USDA/FSIS disagrees.  The agency prefers to ignore visible fecal contamination of carcasses on the kill floor.  Why?  Because the contamination is observed organoleptically, that is, with the eyes, which are allegedly inferior, archaic, and diametrically opposed to “science”.  Plus, FSIS defers to the slaughter plants’ HACCP Plans, which prove theoretically that the multiple hurdle pathogen intervention systems at the slaughter plants absolutely prevent the production of contaminated meat. 

    I’m looking forward to reading this series, which hopefully will address the issue of VISIBLE detection of pathogens, and how FSIS should respond when their line inspectors visually observe fecal presence.  It’s time to remove meat inspection from theory, and tackle the uncomfortable issue of the benefits of “poke & sniff”.

    Organoleptic inspection and science are not mutually exclusive. 

    FSIS disagrees.

    John Munsell

    • ….When “line speeds” are increased to the tune of three (3) times the current line speeds at USDA-FSIS regulated plants that they “the government” have recently approved, and company inspectors possess “absolutely” no training in the Biological sciences, not to mention and including Microbiology and Pathology, how does USDA-FSIS believe that “they” are truely protecting the health of the American public (and the world with our poultry products) and Food Safety in general ? Do they not realize that this has been a major problem within slaughtering and packing plants ? Companies are only interested in their “bottom-line” ($$$) and to compete within the national / global arena with their products, not the safety of those products. Also, as one who has been trained, certified, and worked within three such poultry plants within the State of California, and has seen and delt with the very uneducated work force as well as an very uncaring company officials who oversee their operations, I can assure you all that things are going to get worse extremely a lot more sooner than later. This to me is like saying and trying to explain that….. if traffic speeds are increased within school zones, this will lessen the chances of someones child being hit and killed. Companies are not in any such manner going to send their employees to a one or two week training course to learn their $8.00 a hour job (California wages….not nationally) in detecting pathological deformities and other on-the-job challenges that trained USDA-FSIS inspectors have received from the government after being hired. Most (97%) company employees that I have worked with that are hard and decent working people by all means and measures that are simply trying to find work to support their families… native born Americans, are from all through out Latin America and have language barriers between them and native born American speakers of English. “THIS” is the first major problem companies are going to face that will be necessary to address, immediately, and second, is the major and daunting challenge to educated them within the arena of Veterinary Avian Biology / Pathology. Even the overwhelom majority of native born Americans don’t (and can’t….believe me) understand “Deep” Biology to perform this job. IPhones, Twitter, Facebook, Reality TV,and Social networking yes. Deep Biology NO. Good luck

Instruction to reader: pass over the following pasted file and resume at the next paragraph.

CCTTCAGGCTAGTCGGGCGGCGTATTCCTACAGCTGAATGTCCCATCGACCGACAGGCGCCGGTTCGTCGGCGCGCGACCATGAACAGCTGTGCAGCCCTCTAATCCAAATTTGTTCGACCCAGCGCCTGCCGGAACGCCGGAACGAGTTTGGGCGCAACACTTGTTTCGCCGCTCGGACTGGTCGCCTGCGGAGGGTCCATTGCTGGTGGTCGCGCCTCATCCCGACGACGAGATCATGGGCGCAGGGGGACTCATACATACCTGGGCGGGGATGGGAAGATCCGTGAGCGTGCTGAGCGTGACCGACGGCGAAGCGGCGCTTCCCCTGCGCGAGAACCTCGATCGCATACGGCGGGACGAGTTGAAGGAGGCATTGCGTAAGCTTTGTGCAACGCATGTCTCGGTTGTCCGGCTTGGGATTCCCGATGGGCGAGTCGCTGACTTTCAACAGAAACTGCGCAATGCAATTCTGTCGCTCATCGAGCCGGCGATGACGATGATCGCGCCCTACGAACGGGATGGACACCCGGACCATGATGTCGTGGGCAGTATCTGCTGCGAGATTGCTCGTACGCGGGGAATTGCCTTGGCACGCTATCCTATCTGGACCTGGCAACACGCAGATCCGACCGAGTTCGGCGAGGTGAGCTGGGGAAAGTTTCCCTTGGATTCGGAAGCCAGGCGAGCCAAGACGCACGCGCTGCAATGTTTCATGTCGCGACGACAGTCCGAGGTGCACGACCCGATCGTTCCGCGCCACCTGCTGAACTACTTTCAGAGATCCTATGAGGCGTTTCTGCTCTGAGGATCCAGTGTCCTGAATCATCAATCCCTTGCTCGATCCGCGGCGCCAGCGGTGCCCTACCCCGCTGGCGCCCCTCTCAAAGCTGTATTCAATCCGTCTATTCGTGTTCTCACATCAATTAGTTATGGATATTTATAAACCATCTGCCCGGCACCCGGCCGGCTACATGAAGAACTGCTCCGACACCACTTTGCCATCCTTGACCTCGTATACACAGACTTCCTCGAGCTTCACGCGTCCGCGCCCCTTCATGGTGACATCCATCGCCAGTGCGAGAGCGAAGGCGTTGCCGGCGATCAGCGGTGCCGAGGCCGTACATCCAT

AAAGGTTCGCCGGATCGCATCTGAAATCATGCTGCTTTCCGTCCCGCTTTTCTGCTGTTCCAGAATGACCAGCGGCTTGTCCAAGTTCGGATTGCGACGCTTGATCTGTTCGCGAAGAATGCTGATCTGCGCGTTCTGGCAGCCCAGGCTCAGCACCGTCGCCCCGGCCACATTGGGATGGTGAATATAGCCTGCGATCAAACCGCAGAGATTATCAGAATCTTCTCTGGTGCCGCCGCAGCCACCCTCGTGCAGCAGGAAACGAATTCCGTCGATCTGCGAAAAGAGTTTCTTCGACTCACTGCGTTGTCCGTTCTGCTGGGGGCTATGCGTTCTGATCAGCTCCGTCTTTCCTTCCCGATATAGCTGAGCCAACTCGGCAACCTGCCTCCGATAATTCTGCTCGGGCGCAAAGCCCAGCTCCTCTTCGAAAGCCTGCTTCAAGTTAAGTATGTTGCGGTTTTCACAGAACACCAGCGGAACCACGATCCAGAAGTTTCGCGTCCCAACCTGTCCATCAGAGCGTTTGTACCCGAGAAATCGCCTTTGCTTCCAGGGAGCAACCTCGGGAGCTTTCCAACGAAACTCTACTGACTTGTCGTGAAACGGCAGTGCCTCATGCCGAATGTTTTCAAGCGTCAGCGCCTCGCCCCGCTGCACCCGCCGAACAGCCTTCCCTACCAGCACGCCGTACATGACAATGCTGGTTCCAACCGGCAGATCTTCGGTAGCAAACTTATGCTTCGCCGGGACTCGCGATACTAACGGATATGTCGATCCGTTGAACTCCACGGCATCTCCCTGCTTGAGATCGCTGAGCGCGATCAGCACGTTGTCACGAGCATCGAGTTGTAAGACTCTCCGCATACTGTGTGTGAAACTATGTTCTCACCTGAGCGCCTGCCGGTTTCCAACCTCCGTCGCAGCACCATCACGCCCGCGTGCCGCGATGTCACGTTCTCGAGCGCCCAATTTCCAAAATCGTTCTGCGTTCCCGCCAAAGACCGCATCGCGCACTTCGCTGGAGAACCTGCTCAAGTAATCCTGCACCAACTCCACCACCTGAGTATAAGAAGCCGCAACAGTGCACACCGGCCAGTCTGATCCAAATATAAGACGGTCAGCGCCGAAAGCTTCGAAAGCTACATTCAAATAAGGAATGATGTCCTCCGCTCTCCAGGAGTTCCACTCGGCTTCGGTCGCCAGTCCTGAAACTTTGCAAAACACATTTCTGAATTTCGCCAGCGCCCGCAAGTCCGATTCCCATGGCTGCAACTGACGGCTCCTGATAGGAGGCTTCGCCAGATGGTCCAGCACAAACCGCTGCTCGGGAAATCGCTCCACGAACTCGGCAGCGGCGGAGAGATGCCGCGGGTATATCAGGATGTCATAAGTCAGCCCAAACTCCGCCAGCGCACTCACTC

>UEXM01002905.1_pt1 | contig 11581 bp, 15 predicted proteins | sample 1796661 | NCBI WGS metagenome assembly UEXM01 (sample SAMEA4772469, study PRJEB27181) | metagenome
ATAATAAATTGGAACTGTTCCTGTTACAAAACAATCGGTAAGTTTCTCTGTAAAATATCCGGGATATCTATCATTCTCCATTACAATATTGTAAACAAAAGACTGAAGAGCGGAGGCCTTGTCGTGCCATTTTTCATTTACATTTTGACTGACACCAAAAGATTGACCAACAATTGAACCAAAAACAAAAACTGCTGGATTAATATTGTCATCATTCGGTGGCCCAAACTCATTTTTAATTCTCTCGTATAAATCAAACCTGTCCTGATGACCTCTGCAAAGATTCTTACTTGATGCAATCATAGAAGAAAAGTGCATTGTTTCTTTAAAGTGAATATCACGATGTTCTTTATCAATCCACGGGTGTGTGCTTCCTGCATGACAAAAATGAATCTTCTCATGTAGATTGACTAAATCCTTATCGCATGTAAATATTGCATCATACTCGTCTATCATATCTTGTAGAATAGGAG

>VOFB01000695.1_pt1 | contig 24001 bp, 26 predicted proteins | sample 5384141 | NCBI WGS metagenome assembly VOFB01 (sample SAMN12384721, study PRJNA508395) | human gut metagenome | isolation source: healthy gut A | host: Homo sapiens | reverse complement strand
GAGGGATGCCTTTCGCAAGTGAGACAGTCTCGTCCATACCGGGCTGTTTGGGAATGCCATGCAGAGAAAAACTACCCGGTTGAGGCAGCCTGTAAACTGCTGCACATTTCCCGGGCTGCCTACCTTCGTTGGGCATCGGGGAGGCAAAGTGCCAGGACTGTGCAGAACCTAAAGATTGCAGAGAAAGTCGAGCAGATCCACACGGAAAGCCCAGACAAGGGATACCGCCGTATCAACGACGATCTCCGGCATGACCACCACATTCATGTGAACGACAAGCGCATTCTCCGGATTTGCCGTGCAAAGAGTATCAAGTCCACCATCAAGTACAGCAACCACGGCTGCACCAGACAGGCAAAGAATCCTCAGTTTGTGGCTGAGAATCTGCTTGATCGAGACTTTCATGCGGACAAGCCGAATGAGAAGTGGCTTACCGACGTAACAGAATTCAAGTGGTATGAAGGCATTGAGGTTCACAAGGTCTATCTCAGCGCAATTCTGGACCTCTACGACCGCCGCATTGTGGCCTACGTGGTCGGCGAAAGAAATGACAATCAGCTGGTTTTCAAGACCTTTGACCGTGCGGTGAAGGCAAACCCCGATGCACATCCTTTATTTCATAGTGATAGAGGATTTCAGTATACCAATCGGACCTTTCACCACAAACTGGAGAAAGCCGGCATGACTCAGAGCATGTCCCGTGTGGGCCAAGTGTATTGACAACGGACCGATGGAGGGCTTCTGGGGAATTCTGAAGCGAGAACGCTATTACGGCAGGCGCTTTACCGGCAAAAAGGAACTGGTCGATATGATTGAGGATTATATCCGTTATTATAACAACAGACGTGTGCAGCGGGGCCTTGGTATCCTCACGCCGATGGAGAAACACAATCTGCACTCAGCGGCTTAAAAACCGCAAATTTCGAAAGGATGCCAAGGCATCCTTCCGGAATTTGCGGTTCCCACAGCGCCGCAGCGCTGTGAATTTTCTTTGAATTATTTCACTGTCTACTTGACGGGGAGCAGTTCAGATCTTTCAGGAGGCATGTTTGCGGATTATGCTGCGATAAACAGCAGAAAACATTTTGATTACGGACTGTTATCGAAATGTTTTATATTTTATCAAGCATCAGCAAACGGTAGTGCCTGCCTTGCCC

• CheatSheetsOnline

    Insightful to relate the Jack in the Box outbreak to the regulations stemming from Upton Sinclair’s The Jungle. I find that an intriguing relationship that needs some further explanation. Thanks for bringing it up.